COVID-19: For information related to COVID-19 (formerly referred to as “novel coronavirus"), visit

VCU Massey Cancer Center


Causes, risk factors and prevention

What causes testicular cancer?

The exact cause of testicular cancer is not known; however, there are a number of factors that increase the risk for the disease.

What are the risk factors for testicular cancer?

The exact cause of this disease is unknown; however, research does show that some men are more likely than others to develop testicular cancer. Possible risk factors include the following:

  • Age – testicular cancer is the most common form of cancer in young men between the ages of 15 and 40.
  • Cryptorchidism – undescended testicle(s) is the main risk factor for this cancer. 
  • Klinefelter’s syndrome – a sex chromosome disorder. 
  • Family history. 
  • Personal history of cancer in the other testicle. 
  • Race and ethnicity – the rate of testicular cancer is higher in Caucasians than in other populations. 
  • HIV infection. 
  • Men whose mothers took a hormone called DES (diethylstilbestrol) during pregnancy to prevent miscarriage.

Can testicular cancer be prevented?

Currently, there is not a method for preventing the disease because:

  • There is not a known cause for the disease.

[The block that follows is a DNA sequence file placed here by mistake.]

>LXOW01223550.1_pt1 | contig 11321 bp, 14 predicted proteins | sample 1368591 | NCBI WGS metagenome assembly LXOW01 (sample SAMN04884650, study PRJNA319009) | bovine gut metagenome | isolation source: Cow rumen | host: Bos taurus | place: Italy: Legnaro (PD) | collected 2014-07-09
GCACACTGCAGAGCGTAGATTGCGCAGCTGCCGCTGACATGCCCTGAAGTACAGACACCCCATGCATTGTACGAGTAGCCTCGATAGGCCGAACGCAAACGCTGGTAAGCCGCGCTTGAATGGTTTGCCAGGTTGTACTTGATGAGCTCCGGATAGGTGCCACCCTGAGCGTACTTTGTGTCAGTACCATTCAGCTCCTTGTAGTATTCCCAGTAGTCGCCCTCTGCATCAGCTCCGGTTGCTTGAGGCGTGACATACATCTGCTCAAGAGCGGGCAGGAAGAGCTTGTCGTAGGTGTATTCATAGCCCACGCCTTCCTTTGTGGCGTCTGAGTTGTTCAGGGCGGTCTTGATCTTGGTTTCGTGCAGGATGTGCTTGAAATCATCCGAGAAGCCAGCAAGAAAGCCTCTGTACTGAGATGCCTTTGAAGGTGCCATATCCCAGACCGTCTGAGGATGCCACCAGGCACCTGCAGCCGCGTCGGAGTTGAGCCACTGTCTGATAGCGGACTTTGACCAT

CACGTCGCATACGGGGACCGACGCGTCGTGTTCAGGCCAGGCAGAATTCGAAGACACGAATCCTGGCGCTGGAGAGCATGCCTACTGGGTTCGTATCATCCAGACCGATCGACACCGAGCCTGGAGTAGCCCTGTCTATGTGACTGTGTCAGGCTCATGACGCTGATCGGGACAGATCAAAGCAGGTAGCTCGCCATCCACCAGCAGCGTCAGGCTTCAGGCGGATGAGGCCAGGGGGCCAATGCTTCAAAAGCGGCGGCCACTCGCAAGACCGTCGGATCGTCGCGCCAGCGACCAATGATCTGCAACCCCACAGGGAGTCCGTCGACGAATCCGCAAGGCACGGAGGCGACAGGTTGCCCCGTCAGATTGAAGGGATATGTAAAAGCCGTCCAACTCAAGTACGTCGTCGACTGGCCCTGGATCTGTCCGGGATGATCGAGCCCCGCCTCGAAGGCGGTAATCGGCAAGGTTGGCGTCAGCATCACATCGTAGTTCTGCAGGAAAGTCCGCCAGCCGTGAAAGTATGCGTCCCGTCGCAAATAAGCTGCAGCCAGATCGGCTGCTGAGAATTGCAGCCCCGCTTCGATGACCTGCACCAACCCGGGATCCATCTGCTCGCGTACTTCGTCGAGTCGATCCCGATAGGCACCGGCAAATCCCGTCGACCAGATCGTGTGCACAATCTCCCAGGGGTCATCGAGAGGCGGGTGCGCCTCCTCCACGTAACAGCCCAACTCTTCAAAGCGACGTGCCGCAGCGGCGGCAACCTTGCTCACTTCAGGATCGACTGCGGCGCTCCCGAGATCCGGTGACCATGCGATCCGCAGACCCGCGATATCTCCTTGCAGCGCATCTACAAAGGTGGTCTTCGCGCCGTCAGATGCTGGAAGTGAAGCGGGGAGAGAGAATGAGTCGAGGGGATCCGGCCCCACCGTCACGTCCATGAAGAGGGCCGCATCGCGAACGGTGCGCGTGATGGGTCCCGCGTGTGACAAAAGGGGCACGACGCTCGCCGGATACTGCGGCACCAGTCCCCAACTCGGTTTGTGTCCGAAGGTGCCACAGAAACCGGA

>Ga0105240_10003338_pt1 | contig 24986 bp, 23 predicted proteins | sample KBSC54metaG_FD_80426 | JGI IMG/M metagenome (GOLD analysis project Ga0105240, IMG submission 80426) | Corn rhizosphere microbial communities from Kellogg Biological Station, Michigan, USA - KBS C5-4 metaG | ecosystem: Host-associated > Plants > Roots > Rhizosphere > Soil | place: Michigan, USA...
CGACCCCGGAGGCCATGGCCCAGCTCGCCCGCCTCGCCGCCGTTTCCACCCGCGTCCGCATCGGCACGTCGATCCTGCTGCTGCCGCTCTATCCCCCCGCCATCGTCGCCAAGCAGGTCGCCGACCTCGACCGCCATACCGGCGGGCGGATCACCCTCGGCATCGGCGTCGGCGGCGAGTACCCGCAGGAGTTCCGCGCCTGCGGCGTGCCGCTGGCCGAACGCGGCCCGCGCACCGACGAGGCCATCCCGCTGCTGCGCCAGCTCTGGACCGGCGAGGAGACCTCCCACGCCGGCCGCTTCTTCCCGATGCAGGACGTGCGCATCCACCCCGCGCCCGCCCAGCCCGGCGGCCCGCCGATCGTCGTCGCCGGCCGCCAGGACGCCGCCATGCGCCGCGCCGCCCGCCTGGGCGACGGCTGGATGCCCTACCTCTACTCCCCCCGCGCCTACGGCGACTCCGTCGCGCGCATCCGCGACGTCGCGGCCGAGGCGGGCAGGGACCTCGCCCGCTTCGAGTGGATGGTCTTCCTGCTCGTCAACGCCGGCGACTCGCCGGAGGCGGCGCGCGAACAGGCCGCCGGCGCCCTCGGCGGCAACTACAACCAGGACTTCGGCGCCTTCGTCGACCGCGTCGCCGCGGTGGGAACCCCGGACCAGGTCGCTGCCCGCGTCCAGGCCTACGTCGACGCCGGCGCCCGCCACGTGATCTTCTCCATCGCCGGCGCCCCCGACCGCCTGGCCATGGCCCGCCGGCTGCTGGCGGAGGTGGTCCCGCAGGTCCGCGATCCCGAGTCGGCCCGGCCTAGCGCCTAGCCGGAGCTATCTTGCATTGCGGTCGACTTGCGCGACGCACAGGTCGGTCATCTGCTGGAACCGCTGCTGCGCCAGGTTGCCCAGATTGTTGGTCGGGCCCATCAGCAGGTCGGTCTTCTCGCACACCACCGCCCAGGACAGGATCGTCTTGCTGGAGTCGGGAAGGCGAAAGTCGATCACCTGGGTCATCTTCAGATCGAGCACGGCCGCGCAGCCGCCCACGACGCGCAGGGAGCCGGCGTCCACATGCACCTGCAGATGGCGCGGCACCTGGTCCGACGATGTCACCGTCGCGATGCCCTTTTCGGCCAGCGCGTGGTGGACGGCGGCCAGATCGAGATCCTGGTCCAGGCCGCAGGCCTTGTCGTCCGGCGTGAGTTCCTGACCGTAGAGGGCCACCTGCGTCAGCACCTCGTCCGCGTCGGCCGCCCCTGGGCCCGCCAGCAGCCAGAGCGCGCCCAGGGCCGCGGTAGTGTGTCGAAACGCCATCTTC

• Many of the suggested risk factors are those that cannot be changed. 
  • Many men with testicular cancer do not have the suggested risk factors.

However, testicular self-examination can improve the chances of finding a cancerous tumor early.

Testicular self-examination (TSE) procedure

  • The best time for testicular self-examination is just after a warm bath or shower when the scrotal tissue is more relaxed.
  • While standing in front of a mirror, place the thumbs on the front side of the testicle and support it with the index and middle fingers of both hands.
  • Gently roll the testicle between the fingers and thumbs. Feel for lumps, hardness or thickness. Compare the feelings in each testicle.
  • If you find a lump, see your physician as soon as possible.

Testicular self-examination is not a substitute for routine physical examinations by your physician.